BSP keeps interest rates steady but warns of higher inflation ahead
MANILA, Philippines—The Bangko Sentral ng Pilipinas (BSP) has decided to keep its key interest rate unchanged, saying that inflation risks remain “broadly balanced” for the rest of 2021 and that the country needed more help to regain its footing as it goes through the sharpest economic contraction since World War II in 2020.
At the same time, however, the policy making Monetary Board fired a signal to financial markets to brace for higher consumer prices in the next few months by raising its full year consumer price index forecast from 4 percent set last month to 4.2 percent at a meeting on Thursday (March 25).
At an online press briefing, BSP Governor Benjamin Diokno said “the Monetary Board noted that latest inflation forecasts have shifted higher over the policy horizon.”
“Inflation may breach the upper end of the target range of 2-4 percent in 2021, reflecting the impact of supply-side constraints on domestic prices of key food commodities such as meat as well as the continuing uptick in international oil prices,” he said.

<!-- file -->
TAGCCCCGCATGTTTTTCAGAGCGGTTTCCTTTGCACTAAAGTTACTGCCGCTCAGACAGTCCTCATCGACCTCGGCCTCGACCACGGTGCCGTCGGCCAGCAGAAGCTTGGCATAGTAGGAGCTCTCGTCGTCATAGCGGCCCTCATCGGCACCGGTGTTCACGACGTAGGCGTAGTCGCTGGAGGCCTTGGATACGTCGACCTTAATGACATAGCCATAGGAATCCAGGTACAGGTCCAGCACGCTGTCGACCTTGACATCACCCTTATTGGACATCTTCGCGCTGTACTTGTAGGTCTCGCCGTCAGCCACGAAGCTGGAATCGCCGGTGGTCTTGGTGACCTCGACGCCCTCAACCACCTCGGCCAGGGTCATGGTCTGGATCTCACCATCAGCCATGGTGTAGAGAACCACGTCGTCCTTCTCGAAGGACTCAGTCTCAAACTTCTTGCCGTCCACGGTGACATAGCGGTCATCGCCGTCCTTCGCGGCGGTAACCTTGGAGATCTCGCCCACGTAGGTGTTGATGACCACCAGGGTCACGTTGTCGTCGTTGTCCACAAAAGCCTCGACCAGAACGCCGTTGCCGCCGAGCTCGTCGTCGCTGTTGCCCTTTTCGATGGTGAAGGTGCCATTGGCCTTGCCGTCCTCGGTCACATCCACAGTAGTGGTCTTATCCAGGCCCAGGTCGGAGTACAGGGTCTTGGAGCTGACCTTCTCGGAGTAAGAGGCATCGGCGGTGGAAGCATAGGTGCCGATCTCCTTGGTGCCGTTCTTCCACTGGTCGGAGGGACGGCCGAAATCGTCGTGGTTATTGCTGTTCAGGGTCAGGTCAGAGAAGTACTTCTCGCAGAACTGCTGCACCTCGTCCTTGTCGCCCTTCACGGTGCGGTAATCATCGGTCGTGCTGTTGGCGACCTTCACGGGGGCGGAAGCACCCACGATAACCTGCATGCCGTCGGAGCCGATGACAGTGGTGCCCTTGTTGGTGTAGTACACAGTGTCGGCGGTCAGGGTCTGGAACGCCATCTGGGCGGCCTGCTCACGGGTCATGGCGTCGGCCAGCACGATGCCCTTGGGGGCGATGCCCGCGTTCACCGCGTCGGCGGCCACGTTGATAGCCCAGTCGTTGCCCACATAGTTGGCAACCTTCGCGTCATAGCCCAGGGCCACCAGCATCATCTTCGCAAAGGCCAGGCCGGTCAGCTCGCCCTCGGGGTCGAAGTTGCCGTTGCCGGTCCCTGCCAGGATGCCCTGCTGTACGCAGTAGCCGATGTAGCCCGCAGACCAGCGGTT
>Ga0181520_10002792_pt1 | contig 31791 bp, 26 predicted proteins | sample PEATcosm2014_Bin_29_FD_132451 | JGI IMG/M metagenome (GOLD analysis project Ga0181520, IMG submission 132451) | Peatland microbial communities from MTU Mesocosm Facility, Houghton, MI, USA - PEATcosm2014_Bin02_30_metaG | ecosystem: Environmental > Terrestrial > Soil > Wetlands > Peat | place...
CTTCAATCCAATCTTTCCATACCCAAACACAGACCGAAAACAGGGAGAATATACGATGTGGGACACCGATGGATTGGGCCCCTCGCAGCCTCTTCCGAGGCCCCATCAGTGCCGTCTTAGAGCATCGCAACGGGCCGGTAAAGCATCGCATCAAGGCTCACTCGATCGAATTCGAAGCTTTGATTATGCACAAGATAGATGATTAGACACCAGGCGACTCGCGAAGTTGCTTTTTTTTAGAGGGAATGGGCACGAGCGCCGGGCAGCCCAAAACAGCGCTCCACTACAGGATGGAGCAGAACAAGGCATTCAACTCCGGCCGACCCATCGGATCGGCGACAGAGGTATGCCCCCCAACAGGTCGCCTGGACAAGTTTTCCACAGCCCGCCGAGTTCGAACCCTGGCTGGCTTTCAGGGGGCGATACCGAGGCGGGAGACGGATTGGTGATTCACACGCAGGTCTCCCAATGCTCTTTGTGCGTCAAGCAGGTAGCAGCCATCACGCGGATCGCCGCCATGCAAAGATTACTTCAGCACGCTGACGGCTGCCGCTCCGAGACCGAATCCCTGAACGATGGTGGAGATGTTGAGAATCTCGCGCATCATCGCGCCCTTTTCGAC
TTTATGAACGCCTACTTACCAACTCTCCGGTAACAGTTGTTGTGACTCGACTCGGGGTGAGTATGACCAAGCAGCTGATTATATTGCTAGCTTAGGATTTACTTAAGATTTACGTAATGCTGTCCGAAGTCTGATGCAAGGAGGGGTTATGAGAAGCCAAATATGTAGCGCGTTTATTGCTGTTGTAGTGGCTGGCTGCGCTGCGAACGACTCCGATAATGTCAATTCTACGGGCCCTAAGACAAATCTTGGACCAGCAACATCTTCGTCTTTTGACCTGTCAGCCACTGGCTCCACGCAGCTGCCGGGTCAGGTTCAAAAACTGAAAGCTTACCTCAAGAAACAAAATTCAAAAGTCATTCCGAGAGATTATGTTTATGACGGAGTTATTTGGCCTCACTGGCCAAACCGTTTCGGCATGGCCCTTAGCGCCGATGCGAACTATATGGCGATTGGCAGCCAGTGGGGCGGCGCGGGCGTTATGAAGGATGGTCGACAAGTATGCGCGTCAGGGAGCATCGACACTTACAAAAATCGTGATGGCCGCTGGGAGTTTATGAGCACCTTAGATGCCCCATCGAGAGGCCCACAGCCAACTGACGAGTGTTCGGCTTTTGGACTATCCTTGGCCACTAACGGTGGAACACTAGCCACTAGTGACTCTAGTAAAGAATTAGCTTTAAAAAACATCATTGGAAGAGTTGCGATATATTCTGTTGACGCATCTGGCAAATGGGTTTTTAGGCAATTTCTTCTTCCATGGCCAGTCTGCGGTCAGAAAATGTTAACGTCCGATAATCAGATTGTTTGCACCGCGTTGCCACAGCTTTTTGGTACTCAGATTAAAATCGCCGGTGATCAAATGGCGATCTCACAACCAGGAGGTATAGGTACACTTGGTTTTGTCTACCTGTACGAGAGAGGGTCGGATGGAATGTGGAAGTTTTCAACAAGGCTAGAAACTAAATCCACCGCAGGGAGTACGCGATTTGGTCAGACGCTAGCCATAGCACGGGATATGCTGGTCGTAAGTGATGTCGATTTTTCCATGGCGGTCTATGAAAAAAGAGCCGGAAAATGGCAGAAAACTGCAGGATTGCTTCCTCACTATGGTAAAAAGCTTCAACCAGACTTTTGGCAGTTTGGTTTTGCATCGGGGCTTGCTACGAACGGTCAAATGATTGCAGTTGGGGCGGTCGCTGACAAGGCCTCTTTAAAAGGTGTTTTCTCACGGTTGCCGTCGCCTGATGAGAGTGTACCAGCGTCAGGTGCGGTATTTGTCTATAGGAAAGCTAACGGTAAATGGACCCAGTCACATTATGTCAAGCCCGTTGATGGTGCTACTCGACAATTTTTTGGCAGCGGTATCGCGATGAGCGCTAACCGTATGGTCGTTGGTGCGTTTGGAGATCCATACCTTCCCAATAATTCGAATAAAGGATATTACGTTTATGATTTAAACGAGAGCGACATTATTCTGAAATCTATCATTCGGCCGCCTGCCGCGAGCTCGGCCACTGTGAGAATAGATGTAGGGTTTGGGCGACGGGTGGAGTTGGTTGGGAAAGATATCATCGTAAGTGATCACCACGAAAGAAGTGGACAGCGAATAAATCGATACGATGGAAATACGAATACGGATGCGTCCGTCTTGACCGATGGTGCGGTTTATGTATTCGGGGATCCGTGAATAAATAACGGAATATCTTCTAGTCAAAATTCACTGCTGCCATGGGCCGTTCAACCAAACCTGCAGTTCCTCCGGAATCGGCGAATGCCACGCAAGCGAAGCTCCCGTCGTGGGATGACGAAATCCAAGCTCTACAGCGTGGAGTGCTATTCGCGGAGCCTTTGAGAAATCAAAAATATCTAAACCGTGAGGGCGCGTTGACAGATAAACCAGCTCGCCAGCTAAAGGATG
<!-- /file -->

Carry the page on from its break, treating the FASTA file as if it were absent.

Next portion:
“Nevertheless, inflation is still seen to return within the target band in 2022 as supply-side influences subside,” Diokno added.
In the wake of this, the BSP kept its overnight borrowing rate, which banks use as basis for their lending rates, was kept at an all-time low of 2 percent. The interest rates on overnight deposit and lending facilities were likewise kept at 1.5 percent and 2.5 percent.
The BSP chief said that the balance of risks to inflation outlook remains broadly balanced and not expected to move wildly in 2021 and deescalate in 2022.
He explained that lower domestic supply of meat products and improved global economic activity could add to upward pressure on inflation. But he noted that the ongoing pandemic also continued to press downward pressure on inflation outlook as the recent surge in coronavirus infections and delays in mass vaccination tend to shackle consumer demand.
“Given these considerations, the Monetary Board is of the view that prevailing monetary policy settings remain appropriate to support the government’s broader efforts to facilitate the recovery of the economy,” Diokno said.
The Monetary Board also stressed that the timely implementation of non-monetary measures was crucial in mitigating the impact of declining supply on inflation and preventing this from spilling over as second round effects.
“Looking ahead, the BSP will remain watchful for any signs of inflation becoming broader based,” Diokno said. “The BSP is prepared to take immediate measures as appropriate to ensure that the monetary policy stance continues to support the price and financial stability objectives.”
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